11. See: Johnson, The History of the Christian Science Movement, Vol. 2, pp. 222-223. Mr. Johnson also comments: “At that time thought of the labors and works of Jesus was paramount among the adherents of Christian Science, and in a more personal manner than today, because Mrs. Eddy had not led them as far away from it as she did later.” (Ibid.) Mrs. Eddy herself had a picture of Jesus that had been a gift from her student, Julia Bartlett, in 1885. Miss Bartlett wrote later in her reminiscences, “I had a picture of Jesus which was said to be copied from the portrait carved on an emerald by order of Tiberius Caesar. The face was such as I had never seen in ideal pictures of him, so I decided to have one painted from it for Mrs. Eddy….” Upon receiving it “…she [Mrs. Eddy] was deeply moved, and expressed her love and gratitude and joy.” (Longyear Museum, Biographical files of Miss Julia S. Bartlett, Reminiscences of Mary Baker Eddy, pp. 35-36.) Mrs. Eddy also had a painting on cloth depicting Jesus as shepherd, as evidenced by later pictures of her home in Chestnut Hill, Newton, Massachusetts. However, it is obvious from her article “Hear, O Israel” that appeared in the February 1894 issue of The Christian Science Journal that she was attempting in the poem to turn the readers’ thought away from the tendency to contemplate Jesus as a personality and to encourage instead the close study of his Christly mission.
  12. For further information on the life and accomplishments of James Franklin Gilman, see: “James Franklin Gilman,” Quarterly News, Vol. 9, No. 2, Summer 1972, available here; and, Adele Godchaux Dawson, James Franklin Gilman, Nineteenth Century Painter (Canaan, New Hampshire: Phoenix Publishing, 1975). Included in both the Quarterly News article and Ms. Dawson’s book is the only known photograph in existence of Gilman, taken at the Brookline, Massachusetts home of Mary Beecher Longyear when he visited in 1920.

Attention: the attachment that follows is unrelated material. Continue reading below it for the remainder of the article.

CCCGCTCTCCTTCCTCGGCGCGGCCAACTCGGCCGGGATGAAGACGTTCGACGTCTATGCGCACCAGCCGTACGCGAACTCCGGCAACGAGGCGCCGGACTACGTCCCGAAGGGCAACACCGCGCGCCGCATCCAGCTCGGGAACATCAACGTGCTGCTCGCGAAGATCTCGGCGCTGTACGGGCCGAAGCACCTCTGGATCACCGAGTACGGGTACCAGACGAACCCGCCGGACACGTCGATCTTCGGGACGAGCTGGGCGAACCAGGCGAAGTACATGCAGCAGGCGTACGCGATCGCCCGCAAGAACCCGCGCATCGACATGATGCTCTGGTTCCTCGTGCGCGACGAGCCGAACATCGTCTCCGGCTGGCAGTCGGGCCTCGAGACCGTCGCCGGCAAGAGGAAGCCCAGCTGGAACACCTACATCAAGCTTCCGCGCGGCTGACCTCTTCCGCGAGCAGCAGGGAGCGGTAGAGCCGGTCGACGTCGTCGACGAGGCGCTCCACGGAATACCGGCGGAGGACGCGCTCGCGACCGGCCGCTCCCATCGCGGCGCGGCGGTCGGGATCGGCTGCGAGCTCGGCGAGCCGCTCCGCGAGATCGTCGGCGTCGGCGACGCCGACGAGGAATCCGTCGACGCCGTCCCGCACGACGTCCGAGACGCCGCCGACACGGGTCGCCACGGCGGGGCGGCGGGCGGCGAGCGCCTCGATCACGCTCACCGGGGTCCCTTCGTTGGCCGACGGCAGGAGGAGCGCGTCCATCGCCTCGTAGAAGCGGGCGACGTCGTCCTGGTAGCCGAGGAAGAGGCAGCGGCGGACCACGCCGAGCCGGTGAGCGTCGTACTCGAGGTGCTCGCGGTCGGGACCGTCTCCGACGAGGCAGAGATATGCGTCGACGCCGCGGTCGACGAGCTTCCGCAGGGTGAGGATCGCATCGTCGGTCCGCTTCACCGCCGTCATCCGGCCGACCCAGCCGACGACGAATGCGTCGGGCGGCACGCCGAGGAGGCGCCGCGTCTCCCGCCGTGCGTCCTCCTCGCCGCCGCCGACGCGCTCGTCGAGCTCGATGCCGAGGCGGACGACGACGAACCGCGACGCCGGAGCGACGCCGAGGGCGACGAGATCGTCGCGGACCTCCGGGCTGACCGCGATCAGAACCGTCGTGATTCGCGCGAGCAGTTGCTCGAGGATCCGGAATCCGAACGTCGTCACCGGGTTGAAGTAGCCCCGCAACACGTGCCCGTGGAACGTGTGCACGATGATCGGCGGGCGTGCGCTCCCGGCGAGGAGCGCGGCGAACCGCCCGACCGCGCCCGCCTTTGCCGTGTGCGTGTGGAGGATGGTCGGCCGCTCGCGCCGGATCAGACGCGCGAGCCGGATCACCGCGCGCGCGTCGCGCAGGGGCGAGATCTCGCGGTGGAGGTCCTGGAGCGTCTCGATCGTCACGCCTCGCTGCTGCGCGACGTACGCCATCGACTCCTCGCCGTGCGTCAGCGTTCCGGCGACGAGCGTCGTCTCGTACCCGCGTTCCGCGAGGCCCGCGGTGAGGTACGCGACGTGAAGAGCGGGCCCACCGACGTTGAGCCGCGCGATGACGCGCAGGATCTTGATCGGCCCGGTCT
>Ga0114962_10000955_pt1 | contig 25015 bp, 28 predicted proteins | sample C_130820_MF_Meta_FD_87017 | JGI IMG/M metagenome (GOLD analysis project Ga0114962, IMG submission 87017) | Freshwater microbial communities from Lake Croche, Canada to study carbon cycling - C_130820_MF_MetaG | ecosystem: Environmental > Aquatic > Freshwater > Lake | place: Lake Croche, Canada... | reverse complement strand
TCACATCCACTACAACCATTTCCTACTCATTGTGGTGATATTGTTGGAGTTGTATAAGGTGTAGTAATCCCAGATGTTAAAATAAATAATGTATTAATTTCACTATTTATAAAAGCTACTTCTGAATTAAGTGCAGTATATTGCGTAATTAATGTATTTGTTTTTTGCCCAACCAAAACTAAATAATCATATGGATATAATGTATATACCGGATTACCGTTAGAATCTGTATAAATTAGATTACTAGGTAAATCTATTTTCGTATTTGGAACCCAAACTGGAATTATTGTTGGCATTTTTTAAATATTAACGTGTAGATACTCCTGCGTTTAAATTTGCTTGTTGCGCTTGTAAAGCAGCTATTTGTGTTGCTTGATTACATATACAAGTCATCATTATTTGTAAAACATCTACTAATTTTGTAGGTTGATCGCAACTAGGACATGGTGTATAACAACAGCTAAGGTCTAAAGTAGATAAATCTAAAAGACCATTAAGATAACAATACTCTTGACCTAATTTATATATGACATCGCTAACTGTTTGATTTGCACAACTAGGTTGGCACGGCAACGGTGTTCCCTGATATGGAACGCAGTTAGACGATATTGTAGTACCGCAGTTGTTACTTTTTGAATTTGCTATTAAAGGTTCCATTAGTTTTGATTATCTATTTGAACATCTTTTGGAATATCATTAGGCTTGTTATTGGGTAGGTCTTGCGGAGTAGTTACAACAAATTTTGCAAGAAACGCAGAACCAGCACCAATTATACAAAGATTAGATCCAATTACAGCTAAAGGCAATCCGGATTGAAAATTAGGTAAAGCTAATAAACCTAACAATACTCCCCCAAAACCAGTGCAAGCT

13. To this point James F. Gilman had two articles published in The Christian Science Journal: “Application,” Nov. 1891, Vol. 9, pp. 326-329; and, “Backgrounds,” Dec. 1891, Vol. 9, pp. 380-382.
  14. Reproductions of these sketches were included opposite page 97 in The Christian Science Journal of June 1893.
  15. It is indeed fortunate for historical purposes that Mr. Gilman kept a detailed diary during this period. Years later, Mrs. Mary Beecher Longyear encouraged him to write the “full story” of his acquaintance with Mary Baker Eddy, as evidenced by correspondence between Gilman and Mrs. Longyear in the Longyear collection. The reminiscence that James F. Gilman wrote using his diary as its basis is an important source of information on the publication of Christ and Christmas, especially since the collaborative work on the illustrating and publishing proceeded between Mrs. Eddy and Gilman without much involvement of even her closest and most trusted students. For this article we have cited the Gilman reminiscence, Recollections of Mary Baker Eddy, that was privately published in 1935.